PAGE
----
YU Hua (余华)

  • Asia
  • Eastern Asia
  • China
Chinese

YU Hua / 余华 (novelist; China b. 1960, Hangzhou) published his first book in 1984, Shibasui Chumen Yuanxing (Leaving Home at Eighteen) which was followed by several more novels and collections of short stories and essays, most notably, Huo Zhe (To Live), made into a film by renowned director Zhang Yimou, winning  the Grand Jury Prize and Best Actor at the Cannes Film Festival in 1994. Trained as a dentist, Yu Hua left the profession after five years to become a writer. His works have been translated into numerous languages; To Live (Random House, trans. Michael Berry) appeared in English in 2003, followed by Chronicle of a Blood Merchant (Pantheon, trans. Andrew F. Jones) also in 2003. Considered avant-garde and controversial, his fictions place him in the forefront of China's literary scene. He will be participating courtesy of The University of Iowa Chinese Community.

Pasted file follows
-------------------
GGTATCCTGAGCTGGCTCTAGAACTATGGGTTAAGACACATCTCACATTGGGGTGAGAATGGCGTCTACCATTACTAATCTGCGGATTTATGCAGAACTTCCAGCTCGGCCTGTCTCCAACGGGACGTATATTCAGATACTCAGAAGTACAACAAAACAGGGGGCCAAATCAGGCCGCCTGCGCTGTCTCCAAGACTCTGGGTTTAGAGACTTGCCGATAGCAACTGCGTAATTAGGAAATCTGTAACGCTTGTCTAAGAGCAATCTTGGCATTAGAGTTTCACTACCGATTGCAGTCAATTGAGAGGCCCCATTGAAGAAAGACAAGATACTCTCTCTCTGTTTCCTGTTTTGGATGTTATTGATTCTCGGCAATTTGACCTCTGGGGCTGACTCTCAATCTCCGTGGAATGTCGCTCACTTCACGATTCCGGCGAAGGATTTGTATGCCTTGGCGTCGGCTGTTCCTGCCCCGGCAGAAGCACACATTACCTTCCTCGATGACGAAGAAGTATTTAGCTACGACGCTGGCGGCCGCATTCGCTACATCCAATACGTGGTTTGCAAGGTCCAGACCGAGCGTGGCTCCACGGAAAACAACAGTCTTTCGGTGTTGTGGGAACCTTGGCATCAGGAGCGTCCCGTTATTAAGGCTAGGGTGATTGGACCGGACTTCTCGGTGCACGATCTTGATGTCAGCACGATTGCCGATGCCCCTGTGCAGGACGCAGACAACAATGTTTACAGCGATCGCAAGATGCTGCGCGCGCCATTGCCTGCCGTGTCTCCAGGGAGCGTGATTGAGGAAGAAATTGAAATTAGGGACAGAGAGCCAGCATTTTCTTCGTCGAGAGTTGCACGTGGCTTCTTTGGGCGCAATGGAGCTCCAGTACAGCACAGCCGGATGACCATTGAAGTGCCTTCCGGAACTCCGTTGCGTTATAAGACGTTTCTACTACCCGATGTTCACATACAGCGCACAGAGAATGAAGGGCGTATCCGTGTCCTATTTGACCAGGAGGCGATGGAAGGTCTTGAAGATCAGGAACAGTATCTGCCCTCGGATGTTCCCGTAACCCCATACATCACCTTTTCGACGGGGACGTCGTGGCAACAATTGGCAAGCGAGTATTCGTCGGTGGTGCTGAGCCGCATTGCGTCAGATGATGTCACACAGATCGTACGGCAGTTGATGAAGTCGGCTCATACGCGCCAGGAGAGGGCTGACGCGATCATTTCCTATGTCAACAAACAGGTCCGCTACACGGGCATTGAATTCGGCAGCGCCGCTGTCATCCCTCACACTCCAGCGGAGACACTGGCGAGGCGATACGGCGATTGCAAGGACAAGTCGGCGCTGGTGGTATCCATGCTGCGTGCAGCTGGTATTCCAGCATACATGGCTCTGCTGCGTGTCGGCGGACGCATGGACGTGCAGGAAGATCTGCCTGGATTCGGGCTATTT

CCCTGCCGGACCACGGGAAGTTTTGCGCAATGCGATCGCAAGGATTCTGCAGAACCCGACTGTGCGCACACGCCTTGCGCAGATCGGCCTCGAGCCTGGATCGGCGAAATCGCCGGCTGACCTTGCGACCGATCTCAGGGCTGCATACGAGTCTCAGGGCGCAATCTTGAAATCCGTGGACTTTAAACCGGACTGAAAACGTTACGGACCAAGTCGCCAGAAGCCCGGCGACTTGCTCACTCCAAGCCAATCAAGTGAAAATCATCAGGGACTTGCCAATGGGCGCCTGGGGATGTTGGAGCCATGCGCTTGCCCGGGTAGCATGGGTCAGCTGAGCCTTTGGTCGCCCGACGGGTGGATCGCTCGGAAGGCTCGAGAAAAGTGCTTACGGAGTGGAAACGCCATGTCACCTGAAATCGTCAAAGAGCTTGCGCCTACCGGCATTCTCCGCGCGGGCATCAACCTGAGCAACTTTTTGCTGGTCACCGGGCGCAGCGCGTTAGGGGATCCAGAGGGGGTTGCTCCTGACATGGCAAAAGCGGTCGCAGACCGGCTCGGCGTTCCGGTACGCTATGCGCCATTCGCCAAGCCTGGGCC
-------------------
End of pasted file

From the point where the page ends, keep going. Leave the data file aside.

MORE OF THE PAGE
Happening Now

  • Just completed: “Sense of Belonging,” a bilingual Iowa City + Paris-based podcast series commissioned by Walid Rachedi and produced by NFW grad students in both cities, with support of the US Embassy in Paris.

  • Word has just reached us of the sudden death, in his hometown Gdańsk, of the novelist, poet, essayist, and playwright Paweł Huelle. RIP.

  • “I regret that poems can’t serve as witnesses in military tribunals; they can only testify in the court of history,” writes Iya Kiva in an essay for the project “War Is… Ukrainian Writers on Living Through Catastrophe.”


  • Congratulations to novelists Mansoura Ez-Eldin and Taleb Al-Refai for placing on the 2023 finalist list of the prestigious Prix de la littérature arabe.

     

  • Samuel Kolawole’s first novel, The Road to the Salt Sea, is announced for a July 2024 release.

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